What is Executive Coaching?

I am frequently asked about what Executive Coaching is and how it differs from training, consulting, motivational workshops and therapy.

In a nutshell, Executive Coaching is a leadership development program that is custom tailored to an individual’s strengths and business objectives.   As opposed to training workshops and motivational seminars, coaching takes place over time. Coaching engagements happen over a 3-6 month period so that the individual has time to learn and implement new behaviors.

All too often, we get excited after a terrific training workshop and get back to our office with the intent of putting into play all that we had learned, only to revert to our old habits and behaviors.

Coaching helps you move to the next level

Most coaching clients are successful in their jobs, and many have been promoted or are on track for a promotion.  Often the skills and abilities that helped them to get promoted are no longer as useful in a new position.

As a result individuals are unsure about what to do next.  This is when coaching is extremely effective.  It helps newly promoted individuals make the shift to their new role and start to develop the skills that are required for their new position.

I always ask my newly promoted clients to pick one behavior they would like to work on and develop a plan on how they can achieve their goal.  For example, before I went into coaching, I was promoted to Business Development for a Fortune 500 company and I was a terrible listener.  I was always waiting to talk and start selling, so when I started working with my coach, I made it clear that I wanted to improve my listening skills.  Together we developed a plan that consisted of taking a pause before visiting with any client to remind myself to listen, I would then repeat back to my clients what they had suggested was important to them (this showed them that I was listening and helped me pay closer attention) and lastly I would take notes and highlight key points in order to stay actively engaged.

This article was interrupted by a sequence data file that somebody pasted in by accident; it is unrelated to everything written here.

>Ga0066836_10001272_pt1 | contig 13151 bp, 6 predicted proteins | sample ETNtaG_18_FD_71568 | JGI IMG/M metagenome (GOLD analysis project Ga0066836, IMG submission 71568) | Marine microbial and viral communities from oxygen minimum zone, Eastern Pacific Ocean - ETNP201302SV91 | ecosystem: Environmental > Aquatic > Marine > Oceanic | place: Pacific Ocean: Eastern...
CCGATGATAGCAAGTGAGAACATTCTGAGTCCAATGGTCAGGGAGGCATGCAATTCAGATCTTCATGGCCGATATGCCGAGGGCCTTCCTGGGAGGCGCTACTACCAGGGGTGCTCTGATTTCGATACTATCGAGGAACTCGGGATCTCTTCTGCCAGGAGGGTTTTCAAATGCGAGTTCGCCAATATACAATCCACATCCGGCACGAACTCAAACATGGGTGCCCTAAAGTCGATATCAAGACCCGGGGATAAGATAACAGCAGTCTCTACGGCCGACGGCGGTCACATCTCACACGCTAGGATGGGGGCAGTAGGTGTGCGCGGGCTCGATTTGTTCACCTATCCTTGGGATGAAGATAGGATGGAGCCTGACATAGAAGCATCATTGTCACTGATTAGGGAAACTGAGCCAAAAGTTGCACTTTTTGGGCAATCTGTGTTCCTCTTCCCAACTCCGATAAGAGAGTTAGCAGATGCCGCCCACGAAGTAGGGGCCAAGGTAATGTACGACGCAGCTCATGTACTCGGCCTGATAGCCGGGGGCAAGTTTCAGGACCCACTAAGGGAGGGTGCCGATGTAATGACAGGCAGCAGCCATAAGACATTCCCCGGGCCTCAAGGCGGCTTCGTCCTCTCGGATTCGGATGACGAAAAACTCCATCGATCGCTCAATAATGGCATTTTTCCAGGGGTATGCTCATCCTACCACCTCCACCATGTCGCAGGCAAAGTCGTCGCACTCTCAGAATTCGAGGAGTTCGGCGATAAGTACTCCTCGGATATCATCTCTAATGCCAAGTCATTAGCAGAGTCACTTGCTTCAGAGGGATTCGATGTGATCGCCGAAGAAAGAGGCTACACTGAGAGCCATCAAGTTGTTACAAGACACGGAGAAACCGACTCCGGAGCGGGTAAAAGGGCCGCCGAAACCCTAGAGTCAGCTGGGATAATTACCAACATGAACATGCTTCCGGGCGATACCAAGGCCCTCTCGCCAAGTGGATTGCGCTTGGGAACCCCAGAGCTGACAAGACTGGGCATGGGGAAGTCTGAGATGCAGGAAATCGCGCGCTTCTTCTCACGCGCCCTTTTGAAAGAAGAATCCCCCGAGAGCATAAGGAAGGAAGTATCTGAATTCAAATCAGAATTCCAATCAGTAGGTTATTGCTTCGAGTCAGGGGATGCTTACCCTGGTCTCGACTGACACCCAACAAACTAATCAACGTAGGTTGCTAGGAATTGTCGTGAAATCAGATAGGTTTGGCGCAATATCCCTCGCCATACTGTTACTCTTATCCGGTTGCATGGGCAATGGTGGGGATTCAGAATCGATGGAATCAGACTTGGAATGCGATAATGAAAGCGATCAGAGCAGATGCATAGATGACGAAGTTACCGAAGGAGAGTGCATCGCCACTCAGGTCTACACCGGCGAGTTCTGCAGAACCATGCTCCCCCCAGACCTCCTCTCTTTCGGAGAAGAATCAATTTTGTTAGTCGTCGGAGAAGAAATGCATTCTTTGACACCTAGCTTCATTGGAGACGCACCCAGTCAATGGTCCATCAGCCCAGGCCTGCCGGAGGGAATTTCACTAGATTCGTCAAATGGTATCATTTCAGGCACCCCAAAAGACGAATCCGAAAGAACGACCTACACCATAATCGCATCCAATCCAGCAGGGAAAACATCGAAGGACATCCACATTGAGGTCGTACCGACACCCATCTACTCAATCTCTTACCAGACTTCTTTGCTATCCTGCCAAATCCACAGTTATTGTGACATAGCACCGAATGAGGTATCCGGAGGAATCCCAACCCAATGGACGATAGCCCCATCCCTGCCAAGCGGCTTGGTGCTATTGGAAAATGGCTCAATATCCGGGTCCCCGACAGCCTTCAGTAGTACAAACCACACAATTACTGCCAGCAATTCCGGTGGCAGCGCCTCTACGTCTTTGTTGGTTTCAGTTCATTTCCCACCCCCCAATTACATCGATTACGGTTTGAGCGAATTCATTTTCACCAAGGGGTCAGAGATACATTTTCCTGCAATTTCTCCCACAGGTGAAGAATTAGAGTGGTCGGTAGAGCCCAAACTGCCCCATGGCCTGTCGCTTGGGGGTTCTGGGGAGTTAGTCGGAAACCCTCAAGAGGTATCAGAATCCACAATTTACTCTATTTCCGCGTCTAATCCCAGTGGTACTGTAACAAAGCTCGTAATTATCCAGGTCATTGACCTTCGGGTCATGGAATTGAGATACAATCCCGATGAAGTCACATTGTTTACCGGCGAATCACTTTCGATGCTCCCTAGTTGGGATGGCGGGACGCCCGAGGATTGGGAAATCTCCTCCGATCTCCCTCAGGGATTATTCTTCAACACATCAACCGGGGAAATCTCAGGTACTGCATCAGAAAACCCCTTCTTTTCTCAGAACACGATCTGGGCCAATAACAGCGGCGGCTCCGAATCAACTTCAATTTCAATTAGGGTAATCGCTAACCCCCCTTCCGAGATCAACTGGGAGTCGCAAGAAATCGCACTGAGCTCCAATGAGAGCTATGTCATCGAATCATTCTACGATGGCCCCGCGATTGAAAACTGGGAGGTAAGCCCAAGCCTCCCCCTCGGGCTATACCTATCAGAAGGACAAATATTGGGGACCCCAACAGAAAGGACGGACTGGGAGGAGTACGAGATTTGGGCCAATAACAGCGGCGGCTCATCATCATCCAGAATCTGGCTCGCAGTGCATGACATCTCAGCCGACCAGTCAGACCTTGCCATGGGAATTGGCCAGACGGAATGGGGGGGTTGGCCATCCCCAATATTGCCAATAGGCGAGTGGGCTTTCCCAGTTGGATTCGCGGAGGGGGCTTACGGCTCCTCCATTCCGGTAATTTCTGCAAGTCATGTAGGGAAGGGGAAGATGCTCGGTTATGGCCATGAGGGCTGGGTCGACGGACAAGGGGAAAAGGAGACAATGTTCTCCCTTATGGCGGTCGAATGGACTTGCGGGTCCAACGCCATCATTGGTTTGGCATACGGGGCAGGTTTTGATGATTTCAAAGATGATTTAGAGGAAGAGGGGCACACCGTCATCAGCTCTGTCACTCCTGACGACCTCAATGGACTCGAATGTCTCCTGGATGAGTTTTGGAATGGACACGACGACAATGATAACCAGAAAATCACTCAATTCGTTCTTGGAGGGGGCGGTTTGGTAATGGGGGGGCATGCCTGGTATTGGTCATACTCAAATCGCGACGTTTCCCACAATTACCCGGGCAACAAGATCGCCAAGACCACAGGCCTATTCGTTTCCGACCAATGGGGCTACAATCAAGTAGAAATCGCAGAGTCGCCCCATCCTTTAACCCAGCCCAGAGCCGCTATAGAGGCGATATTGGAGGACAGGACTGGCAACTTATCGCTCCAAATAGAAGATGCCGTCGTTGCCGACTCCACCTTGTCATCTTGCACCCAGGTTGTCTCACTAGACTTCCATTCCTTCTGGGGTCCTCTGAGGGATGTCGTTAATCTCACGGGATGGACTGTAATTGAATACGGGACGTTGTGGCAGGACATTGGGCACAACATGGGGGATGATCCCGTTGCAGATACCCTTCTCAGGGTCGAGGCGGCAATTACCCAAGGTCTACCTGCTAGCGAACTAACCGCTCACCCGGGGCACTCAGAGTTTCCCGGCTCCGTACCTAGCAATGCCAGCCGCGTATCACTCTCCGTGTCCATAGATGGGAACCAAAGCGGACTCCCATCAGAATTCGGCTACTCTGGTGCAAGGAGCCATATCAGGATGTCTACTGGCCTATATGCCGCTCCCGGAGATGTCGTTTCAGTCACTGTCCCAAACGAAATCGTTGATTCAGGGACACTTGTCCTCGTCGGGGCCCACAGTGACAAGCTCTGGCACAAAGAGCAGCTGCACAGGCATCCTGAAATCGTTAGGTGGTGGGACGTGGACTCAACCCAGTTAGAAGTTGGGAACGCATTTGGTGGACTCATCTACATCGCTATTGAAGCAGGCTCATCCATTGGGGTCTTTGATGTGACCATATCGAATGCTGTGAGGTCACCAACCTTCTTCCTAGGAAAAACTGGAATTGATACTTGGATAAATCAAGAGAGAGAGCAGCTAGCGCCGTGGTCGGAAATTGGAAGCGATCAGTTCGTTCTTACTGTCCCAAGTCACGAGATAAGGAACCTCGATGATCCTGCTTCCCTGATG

It’s very difficult to work on too many behavioral issues at once, so picking one or two at a time makes the task manageable and will help you be successful.

Stephanie Wachman, Executive Coach,, 720-232-3693     © Life In Balance LLC

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